How to spot a victim
- Students may come to your office frequently, often under the guise of something else than bullying
- Student may exhibit signs of depression and anxiety
- Students who are bullied will frequently miss school because of it
- Student may avoid lunchroom, recess, or other places where bullies may potentially be
- Student may blame themselves for their social standing
- Students may lash out as others
- Students who are victims may sit by themselves at lunch
- Be aware of students who are no longer spending time with other students they once considered friends
How to spot a bully
- Student is referred to counselor office frequently for conflict-related issues
- Student lashes out at other students
- Students may have difficulties getting along with school staff
- Students will sometimes complain of problems at home
- Other students report that the student is spreading rumors
*Remember, relational/social bullying is harder to spot than physical and verbal bullying, but counselors must take special note of students who are engaged in it!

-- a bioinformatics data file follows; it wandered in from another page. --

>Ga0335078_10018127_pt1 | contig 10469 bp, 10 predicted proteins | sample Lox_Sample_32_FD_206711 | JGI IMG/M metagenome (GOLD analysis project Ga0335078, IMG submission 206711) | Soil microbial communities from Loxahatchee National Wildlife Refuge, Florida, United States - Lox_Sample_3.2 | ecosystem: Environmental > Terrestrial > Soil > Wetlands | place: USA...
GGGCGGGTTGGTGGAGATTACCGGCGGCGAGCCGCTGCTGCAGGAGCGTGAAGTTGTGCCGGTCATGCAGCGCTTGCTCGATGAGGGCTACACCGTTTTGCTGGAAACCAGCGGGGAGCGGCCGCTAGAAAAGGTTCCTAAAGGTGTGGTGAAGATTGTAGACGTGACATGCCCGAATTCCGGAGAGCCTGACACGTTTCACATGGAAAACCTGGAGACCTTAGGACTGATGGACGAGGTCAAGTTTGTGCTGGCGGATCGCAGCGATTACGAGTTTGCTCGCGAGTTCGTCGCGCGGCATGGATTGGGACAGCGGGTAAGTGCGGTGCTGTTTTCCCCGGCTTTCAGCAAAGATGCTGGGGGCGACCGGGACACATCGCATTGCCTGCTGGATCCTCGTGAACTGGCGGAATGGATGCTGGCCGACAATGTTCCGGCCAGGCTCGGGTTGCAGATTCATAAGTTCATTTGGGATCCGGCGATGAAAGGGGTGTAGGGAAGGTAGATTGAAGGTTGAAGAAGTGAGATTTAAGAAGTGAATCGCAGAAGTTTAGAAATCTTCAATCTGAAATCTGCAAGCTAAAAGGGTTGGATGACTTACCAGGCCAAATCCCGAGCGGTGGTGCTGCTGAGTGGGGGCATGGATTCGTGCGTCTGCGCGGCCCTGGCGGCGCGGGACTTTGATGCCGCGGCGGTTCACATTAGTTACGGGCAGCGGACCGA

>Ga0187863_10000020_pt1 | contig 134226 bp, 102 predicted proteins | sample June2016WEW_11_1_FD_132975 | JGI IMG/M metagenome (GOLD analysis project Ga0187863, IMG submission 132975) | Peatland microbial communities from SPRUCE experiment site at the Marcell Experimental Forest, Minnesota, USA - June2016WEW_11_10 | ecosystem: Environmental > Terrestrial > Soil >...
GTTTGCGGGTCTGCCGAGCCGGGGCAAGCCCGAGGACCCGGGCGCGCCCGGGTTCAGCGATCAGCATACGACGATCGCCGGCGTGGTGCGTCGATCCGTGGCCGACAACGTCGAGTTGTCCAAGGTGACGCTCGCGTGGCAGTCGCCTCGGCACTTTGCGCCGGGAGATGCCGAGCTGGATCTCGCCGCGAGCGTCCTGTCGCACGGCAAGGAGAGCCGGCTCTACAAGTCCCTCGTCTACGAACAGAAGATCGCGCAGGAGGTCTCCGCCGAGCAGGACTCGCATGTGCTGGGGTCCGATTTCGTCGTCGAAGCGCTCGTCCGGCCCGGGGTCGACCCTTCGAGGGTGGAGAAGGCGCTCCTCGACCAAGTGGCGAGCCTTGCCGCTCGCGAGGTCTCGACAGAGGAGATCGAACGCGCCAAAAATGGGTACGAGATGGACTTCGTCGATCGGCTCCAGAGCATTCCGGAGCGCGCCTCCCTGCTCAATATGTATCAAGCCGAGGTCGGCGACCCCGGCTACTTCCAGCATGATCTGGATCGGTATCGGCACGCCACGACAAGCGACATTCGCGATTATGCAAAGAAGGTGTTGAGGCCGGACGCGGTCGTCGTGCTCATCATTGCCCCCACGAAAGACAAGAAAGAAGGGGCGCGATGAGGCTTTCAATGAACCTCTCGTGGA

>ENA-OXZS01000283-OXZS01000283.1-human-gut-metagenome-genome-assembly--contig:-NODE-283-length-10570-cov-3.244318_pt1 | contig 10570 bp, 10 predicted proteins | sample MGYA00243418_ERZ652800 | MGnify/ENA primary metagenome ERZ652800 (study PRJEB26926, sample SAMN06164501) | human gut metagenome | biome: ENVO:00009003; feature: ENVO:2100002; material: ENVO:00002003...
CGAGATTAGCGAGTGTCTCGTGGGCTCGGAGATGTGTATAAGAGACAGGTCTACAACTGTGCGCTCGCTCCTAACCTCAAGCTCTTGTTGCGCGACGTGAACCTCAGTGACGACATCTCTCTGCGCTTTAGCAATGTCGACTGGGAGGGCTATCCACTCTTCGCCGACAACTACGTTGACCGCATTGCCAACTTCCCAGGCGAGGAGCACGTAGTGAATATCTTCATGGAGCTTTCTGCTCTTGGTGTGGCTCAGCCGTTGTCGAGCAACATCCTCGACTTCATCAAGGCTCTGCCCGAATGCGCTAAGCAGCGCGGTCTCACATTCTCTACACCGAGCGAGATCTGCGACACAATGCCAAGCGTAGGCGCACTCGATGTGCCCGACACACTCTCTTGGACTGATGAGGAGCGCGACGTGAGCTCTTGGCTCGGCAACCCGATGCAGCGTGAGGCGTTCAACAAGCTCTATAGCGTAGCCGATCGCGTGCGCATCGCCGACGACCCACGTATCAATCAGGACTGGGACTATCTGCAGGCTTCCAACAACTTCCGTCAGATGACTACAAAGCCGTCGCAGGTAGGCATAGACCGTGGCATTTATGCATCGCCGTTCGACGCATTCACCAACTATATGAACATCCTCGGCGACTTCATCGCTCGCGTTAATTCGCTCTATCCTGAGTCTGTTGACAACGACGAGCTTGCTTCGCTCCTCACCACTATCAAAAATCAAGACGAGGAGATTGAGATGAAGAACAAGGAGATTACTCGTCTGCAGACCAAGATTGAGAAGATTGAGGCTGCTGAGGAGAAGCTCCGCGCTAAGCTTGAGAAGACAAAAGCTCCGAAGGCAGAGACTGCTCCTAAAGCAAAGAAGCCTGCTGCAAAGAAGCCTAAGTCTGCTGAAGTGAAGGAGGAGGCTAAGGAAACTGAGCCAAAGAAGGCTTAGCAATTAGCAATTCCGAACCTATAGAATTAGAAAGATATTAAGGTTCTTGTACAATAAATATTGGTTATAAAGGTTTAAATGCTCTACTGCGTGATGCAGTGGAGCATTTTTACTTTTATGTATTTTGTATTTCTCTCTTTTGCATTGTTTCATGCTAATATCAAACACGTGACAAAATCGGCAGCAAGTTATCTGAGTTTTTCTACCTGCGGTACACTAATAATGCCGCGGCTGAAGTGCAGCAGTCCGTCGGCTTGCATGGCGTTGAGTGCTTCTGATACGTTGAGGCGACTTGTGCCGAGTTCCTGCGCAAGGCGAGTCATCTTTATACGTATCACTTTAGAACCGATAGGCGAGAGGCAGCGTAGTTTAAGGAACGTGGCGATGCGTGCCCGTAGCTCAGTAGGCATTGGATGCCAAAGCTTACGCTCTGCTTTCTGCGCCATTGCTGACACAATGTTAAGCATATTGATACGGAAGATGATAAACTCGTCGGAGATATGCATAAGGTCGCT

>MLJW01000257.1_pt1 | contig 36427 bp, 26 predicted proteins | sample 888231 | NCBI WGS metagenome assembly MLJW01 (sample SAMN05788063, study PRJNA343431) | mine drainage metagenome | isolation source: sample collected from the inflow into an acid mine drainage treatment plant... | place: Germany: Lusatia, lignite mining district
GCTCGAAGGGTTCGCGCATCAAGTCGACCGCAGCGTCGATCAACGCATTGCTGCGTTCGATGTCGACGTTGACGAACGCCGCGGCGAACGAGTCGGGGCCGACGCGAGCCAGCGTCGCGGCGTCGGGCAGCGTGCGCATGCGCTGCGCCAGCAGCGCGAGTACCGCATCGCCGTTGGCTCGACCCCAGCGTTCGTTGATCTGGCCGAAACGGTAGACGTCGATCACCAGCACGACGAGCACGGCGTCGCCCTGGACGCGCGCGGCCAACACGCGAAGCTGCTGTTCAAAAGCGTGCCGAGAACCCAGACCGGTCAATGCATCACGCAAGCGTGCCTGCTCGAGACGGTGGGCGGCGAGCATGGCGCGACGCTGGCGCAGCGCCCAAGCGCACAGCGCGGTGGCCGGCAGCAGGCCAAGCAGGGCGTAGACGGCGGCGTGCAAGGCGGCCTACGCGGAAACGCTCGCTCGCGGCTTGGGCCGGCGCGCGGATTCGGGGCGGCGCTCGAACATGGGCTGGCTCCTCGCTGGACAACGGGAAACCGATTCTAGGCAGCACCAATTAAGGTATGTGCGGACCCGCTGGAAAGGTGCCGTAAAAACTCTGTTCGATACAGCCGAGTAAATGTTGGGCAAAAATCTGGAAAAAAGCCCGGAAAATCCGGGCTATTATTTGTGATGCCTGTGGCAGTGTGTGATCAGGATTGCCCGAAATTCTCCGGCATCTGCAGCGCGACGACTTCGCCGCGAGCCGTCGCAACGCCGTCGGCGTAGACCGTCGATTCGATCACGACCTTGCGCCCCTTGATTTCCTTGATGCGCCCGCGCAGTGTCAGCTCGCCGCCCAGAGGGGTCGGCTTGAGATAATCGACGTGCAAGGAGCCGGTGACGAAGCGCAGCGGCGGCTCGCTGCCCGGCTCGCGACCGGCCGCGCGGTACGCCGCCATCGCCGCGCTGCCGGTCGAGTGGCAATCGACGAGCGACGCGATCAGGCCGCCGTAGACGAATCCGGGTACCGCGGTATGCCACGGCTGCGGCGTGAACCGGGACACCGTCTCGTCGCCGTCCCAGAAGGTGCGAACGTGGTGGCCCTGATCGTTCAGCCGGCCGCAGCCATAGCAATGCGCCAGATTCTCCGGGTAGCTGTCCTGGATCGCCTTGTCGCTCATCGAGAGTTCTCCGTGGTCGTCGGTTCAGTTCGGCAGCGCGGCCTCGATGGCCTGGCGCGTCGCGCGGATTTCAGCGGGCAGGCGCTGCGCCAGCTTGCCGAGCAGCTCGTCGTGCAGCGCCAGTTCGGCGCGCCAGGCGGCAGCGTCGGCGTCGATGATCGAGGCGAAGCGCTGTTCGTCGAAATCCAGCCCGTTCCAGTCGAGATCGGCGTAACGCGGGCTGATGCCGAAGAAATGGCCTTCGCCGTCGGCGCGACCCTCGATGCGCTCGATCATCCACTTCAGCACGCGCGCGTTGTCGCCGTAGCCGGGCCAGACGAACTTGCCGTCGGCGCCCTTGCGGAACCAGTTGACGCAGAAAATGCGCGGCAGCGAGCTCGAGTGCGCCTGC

- Encourage your school to create a school-wide conflict resolution program
- Take a proactive role in creating a positive school climate
- Work with administrators, teachers, and support staffs to educate them on how to spot the signs of potential bullying
Responding to bullying
- If you see it, stop it immediately. Ask students involved if they wanted to come and talk to you. If not, hold a very brief conversation with them about their behavior.
- Keep your office as a safe zone where students who are bullied can go
- Hold small group or individual sessions with bullies and/or victims of bullying
- For bullies, these can be sessions about resolving conflicts in a positive way
- For victims, these may include teaching them how to respond to bullying or working with them if they have emotional issues due to bullying
- The government’s official website on bullying provides resources for educators, students, and parents regarding bullying.
- StopBullyingNow run by Stan Davis, who is a researcher on bullying and a founding member of the International Bullying Prevention Association.
- An article by the National Association for School Psychologists that focuses on bullying and intervention for school psychologists and counselors
- “The Buzz on Bullying” by the American School Counselor Association. Provides facts and information on bullying.
- Cyberbullying: What Counselors Need to Know by Sheri Bauman.
- This book, published by the American Counseling Association, was written for counselors and other professions in which cyberbullying is a relevant topic. Dr. Bauman is an internationally renowned researcher on cyberbullying and a member of the Fund for Civility, Respect, and Understanding’s Anti-Bullying Task Force.
- KidsHealth provides information for students about what school counselors can do to help them alleviate problems with bullying. Provides a good resource for how counselors can advocate for students.